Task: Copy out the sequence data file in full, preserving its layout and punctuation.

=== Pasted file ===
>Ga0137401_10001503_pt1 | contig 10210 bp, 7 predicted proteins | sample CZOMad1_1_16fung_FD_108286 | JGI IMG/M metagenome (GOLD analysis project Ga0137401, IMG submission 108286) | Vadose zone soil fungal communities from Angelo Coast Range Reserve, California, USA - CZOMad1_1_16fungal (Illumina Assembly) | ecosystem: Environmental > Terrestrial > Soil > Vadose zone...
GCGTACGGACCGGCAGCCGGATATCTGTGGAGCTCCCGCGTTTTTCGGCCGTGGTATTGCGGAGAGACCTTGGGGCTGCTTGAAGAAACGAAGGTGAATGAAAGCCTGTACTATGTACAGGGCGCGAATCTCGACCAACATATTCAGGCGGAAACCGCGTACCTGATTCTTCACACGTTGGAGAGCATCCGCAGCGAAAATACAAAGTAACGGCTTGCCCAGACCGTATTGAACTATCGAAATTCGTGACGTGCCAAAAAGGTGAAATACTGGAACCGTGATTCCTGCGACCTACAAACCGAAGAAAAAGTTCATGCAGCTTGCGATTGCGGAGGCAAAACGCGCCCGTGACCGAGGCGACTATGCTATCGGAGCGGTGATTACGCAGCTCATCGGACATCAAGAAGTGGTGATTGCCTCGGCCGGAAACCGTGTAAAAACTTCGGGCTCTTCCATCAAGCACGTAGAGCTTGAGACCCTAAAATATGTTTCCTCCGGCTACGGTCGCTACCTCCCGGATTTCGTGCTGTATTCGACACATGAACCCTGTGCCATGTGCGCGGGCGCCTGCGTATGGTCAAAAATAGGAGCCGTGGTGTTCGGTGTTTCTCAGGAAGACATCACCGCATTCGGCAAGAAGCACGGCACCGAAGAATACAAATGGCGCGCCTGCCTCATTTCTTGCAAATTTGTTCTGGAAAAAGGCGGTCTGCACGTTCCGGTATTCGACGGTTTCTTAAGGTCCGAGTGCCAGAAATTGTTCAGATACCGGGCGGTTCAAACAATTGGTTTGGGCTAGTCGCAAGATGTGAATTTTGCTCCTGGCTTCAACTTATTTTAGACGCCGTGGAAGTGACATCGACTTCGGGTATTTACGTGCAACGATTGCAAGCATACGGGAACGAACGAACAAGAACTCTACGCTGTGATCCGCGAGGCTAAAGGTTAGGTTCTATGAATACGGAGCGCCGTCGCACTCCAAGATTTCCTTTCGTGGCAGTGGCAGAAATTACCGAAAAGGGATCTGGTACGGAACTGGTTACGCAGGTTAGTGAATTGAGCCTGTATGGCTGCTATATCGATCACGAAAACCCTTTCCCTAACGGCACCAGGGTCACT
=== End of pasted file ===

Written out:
>Ga0137401_10001503_pt1 | contig 10210 bp, 7 predicted proteins | sample CZOMad1_1_16fung_FD_108286 | JGI IMG/M metagenome (GOLD analysis project Ga0137401, IMG submission 108286) | Vadose zone soil fungal communities from Angelo Coast Range Reserve, California, USA - CZOMad1_1_16fungal (Illumina Assembly) | ecosystem: Environmental > Terrestrial > Soil > Vadose zone...
GCGTACGGACCGGCAGCCGGATATCTGTGGAGCTCCCGCGTTTTTCGGCCGTGGTATTGCGGAGAGACCTTGGGGCTGCTTGAAGAAACGAAGGTGAATGAAAGCCTGTACTATGTACAGGGCGCGAATCTCGACCAACATATTCAGGCGGAAACCGCGTACCTGATTCTTCACACGTTGGAGAGCATCCGCAGCGAAAATACAAAGTAACGGCTTGCCCAGACCGTATTGAACTATCGAAATTCGTGACGTGCCAAAAAGGTGAAATACTGGAACCGTGATTCCTGCGACCTACAAACCGAAGAAAAAGTTCATGCAGCTTGCGATTGCGGAGGCAAAACGCGCCCGTGACCGAGGCGACTATGCTATCGGAGCGGTGATTACGCAGCTCATCGGACATCAAGAAGTGGTGATTGCCTCGGCCGGAAACCGTGTAAAAACTTCGGGCTCTTCCATCAAGCACGTAGAGCTTGAGACCCTAAAATATGTTTCCTCCGGCTACGGTCGCTACCTCCCGGATTTCGTGCTGTATTCGACACATGAACCCTGTGCCATGTGCGCGGGCGCCTGCGTATGGTCAAAAATAGGAGCCGTGGTGTTCGGTGTTTCTCAGGAAGACATCACCGCATTCGGCAAGAAGCACGGCACCGAAGAATACAAATGGCGCGCCTGCCTCATTTCTTGCAAATTTGTTCTGGAAAAAGGCGGTCTGCACGTTCCGGTATTCGACGGTTTCTTAAGGTCCGAGTGCCAGAAATTGTTCAGATACCGGGCGGTTCAAACAATTGGTTTGGGCTAGTCGCAAGATGTGAATTTTGCTCCTGGCTTCAACTTATTTTAGACGCCGTGGAAGTGACATCGACTTCGGGTATTTACGTGCAACGATTGCAAGCATACGGGAACGAACGAACAAGAACTCTACGCTGTGATCCGCGAGGCTAAAGGTTAGGTTCTATGAATACGGAGCGCCGTCGCACTCCAAGATTTCCTTTCGTGGCAGTGGCAGAAATTACCGAAAAGGGATCTGGTACGGAACTGGTTACGCAGGTTAGTGAATTGAGCCTGTATGGCTGCTATATCGATCACGAAAACCCTTTCCCTAACGGCACCAGGGTCACT